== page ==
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The First Pentecostals

Civil UnrestReligious ConflictsJudaismChinaWorld War II (1939-1945)

The article "The House of the Spirit" (by Mark Kendall, Jan. 8) gives the impression that Pentecostalism originated in Los Angeles and sort of popped out of nowhere. While the Los Angeles movement did bring Pentecostalism to the attention of the world, it was hardly the first such movement.

The article doesn't mention the Rev. Charles F. Parham, founder of the first Pentecostals in the modern sense, in 1901 in Topeka, Kan. And even that was not the beginning of such ideas. As far back as the 1700s, preachers such as John Wesley were generating the Holiness movement, which led to ideas that eventually led to modern Pentecostalism.

Natalie G. Hall
Encino

China Saved His Life, but Not Individual Freedoms

How ironic that Jerry Moses returned to China in gratitude for that country's decent treatment of him as a Jewish refugee during World War II—the very country where to practice one's religion gets one thrown in prison today ("Return of a Shanghai Jew," by Adam Minter, Los Angeles Times Magazine, Jan. 15). What if he were to hand out the Torah, hold a prayer service or surf the Internet to post a political opinion? Don't even consider it. An individual may be grateful for a wartime hide-out, but that does not change the fact that he has returned to a country where he dare not speak his opinions. His life was saved, but individual freedoms were not.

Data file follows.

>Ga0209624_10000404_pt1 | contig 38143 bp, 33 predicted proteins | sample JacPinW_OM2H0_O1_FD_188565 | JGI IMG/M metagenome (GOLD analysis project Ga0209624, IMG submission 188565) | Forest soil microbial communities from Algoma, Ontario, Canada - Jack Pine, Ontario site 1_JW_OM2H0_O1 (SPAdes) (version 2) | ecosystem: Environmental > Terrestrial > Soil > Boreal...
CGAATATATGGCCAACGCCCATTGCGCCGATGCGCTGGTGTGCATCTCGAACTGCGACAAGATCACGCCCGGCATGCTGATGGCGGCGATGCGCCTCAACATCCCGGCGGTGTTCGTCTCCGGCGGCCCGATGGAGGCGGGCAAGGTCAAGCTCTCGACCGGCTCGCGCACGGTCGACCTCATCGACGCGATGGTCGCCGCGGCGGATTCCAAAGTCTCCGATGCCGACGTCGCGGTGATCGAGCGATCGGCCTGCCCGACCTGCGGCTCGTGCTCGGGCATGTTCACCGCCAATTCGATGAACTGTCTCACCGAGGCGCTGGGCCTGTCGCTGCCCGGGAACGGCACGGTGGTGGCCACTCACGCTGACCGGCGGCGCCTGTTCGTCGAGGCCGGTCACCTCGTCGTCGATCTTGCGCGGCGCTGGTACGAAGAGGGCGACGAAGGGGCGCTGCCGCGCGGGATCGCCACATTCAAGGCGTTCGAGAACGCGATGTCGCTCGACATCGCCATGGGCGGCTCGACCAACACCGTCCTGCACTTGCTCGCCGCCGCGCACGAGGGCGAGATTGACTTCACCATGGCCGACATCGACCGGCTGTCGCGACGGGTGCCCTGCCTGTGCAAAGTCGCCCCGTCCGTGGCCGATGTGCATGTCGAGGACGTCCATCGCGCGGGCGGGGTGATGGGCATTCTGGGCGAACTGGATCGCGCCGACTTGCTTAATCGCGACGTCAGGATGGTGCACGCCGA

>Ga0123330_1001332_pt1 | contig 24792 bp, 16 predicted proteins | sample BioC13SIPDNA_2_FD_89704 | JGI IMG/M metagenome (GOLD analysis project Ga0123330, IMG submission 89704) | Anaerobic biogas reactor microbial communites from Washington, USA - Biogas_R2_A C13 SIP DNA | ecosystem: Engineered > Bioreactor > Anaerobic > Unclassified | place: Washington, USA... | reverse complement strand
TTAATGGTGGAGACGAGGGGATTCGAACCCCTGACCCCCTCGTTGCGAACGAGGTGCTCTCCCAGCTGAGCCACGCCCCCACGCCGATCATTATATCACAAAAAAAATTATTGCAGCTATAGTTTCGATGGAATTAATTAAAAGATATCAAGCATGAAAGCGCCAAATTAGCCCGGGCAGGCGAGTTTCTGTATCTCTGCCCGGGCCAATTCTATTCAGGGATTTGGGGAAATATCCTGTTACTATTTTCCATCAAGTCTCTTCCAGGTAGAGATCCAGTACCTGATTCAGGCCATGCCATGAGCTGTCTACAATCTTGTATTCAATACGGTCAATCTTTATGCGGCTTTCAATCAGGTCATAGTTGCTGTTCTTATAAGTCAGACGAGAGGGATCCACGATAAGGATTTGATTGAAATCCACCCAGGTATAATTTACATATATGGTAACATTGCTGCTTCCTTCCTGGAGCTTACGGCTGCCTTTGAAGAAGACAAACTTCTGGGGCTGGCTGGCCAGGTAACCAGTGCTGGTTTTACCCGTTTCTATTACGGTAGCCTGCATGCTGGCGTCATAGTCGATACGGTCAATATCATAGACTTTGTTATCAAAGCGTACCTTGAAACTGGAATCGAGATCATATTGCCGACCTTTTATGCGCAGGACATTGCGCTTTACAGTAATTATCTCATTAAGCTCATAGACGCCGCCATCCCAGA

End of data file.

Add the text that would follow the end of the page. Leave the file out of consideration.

Caroline Miranda
North Hollywood

The Evolution of Words From Quill to Computer

As a writer, poet and documentary filmmaker, I can relate to Dan Neil's bafflement about today's world of words ("All That Sass," 800 Words, Jan. 15). We have come a long way from Puritanism and Shakespeare to "whatcha talking 'bout" and "my bad" to "myspacing" and the digital scrambling of e-words.

Neil could have added that we also tend to "complexify" words. For example, "elevated arterial levels" means "high blood pressure," and "hitting a tree" is put mildly as "coming to an arboreal stop."

Colleen Yorke
Altadena

I was reading Neil's column on infosnacking and realized that I do that all the time. Information in small bits. Like eating five times a day. Food for the mind.

Michael Caplan
Albuquerque

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